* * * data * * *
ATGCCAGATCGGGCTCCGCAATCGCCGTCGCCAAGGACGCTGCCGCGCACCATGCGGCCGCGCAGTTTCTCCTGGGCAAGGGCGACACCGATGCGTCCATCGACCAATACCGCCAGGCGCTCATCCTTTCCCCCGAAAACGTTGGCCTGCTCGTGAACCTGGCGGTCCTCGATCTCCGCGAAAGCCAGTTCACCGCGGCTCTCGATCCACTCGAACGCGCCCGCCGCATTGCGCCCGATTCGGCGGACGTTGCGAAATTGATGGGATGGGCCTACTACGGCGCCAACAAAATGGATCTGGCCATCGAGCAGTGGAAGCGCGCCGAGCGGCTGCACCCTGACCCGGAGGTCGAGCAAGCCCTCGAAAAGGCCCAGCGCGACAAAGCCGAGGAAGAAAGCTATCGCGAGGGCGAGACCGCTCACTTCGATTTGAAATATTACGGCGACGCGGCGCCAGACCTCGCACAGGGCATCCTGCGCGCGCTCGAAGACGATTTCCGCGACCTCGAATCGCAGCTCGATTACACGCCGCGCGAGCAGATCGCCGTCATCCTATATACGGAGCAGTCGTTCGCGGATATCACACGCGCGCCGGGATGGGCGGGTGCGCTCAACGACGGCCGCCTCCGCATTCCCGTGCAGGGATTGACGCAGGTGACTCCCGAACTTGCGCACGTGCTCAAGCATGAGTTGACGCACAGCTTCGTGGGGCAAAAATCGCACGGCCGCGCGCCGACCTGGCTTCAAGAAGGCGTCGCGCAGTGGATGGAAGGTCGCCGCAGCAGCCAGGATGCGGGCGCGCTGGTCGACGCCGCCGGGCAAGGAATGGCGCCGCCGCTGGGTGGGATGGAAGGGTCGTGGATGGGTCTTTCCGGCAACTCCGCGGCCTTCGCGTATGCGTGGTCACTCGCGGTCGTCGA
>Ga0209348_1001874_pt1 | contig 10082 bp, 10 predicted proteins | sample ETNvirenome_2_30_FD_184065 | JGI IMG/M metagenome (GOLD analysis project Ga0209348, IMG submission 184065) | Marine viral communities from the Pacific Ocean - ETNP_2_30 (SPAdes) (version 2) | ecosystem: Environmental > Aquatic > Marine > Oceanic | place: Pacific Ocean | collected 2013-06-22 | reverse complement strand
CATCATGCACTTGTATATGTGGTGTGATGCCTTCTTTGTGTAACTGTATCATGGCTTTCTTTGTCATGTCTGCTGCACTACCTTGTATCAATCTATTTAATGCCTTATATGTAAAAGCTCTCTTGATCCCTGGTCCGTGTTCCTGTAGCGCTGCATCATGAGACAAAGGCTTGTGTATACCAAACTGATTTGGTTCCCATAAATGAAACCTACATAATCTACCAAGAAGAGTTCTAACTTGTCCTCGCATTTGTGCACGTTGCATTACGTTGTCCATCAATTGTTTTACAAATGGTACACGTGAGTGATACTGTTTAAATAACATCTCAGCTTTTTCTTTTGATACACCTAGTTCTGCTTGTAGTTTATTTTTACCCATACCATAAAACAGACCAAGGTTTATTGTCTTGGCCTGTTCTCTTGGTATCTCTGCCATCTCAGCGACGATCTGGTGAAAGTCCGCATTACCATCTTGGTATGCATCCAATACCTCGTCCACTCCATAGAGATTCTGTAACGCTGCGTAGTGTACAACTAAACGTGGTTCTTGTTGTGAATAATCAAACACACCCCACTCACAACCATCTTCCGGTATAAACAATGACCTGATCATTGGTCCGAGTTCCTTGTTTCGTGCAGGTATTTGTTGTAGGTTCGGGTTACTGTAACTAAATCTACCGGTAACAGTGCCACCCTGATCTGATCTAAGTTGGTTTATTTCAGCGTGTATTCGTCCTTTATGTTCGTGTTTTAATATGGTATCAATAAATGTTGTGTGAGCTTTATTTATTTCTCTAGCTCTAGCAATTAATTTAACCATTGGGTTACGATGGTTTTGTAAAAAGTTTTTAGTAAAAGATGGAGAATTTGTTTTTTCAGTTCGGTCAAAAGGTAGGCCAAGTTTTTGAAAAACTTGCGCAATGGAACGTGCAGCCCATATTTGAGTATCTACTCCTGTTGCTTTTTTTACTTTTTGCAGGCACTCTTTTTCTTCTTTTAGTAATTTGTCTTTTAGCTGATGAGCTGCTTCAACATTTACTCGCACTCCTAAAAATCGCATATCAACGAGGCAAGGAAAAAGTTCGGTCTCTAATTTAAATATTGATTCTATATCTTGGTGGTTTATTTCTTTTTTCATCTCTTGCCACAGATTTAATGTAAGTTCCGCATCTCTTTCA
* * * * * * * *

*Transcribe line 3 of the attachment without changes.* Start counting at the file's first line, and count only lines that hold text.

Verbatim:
CATCATGCACTTGTATATGTGGTGTGATGCCTTCTTTGTGTAACTGTATCATGGCTTTCTTTGTCATGTCTGCTGCACTACCTTGTATCAATCTATTTAATGCCTTATATGTAAAAGCTCTCTTGATCCCTGGTCCGTGTTCCTGTAGCGCTGCATCATGAGACAAAGGCTTGTGTATACCAAACTGATTTGGTTCCCATAAATGAAACCTACATAATCTACCAAGAAGAGTTCTAACTTGTCCTCGCATTTGTGCACGTTGCATTACGTTGTCCATCAATTGTTTTACAAATGGTACACGTGAGTGATACTGTTTAAATAACATCTCAGCTTTTTCTTTTGATACACCTAGTTCTGCTTGTAGTTTATTTTTACCCATACCATAAAACAGACCAAGGTTTATTGTCTTGGCCTGTTCTCTTGGTATCTCTGCCATCTCAGCGACGATCTGGTGAAAGTCCGCATTACCATCTTGGTATGCATCCAATACCTCGTCCACTCCATAGAGATTCTGTAACGCTGCGTAGTGTACAACTAAACGTGGTTCTTGTTGTGAATAATCAAACACACCCCACTCACAACCATCTTCCGGTATAAACAATGACCTGATCATTGGTCCGAGTTCCTTGTTTCGTGCAGGTATTTGTTGTAGGTTCGGGTTACTGTAACTAAATCTACCGGTAACAGTGCCACCCTGATCTGATCTAAGTTGGTTTATTTCAGCGTGTATTCGTCCTTTATGTTCGTGTTTTAATATGGTATCAATAAATGTTGTGTGAGCTTTATTTATTTCTCTAGCTCTAGCAATTAATTTAACCATTGGGTTACGATGGTTTTGTAAAAAGTTTTTAGTAAAAGATGGAGAATTTGTTTTTTCAGTTCGGTCAAAAGGTAGGCCAAGTTTTTGAAAAACTTGCGCAATGGAACGTGCAGCCCATATTTGAGTATCTACTCCTGTTGCTTTTTTTACTTTTTGCAGGCACTCTTTTTCTTCTTTTAGTAATTTGTCTTTTAGCTGATGAGCTGCTTCAACATTTACTCGCACTCCTAAAAATCGCATATCAACGAGGCAAGGAAAAAGTTCGGTCTCTAATTTAAATATTGATTCTATATCTTGGTGGTTTATTTCTTTTTTCATCTCTTGCCACAGATTTAATGTAAGTTCCGCATCTCTTTCA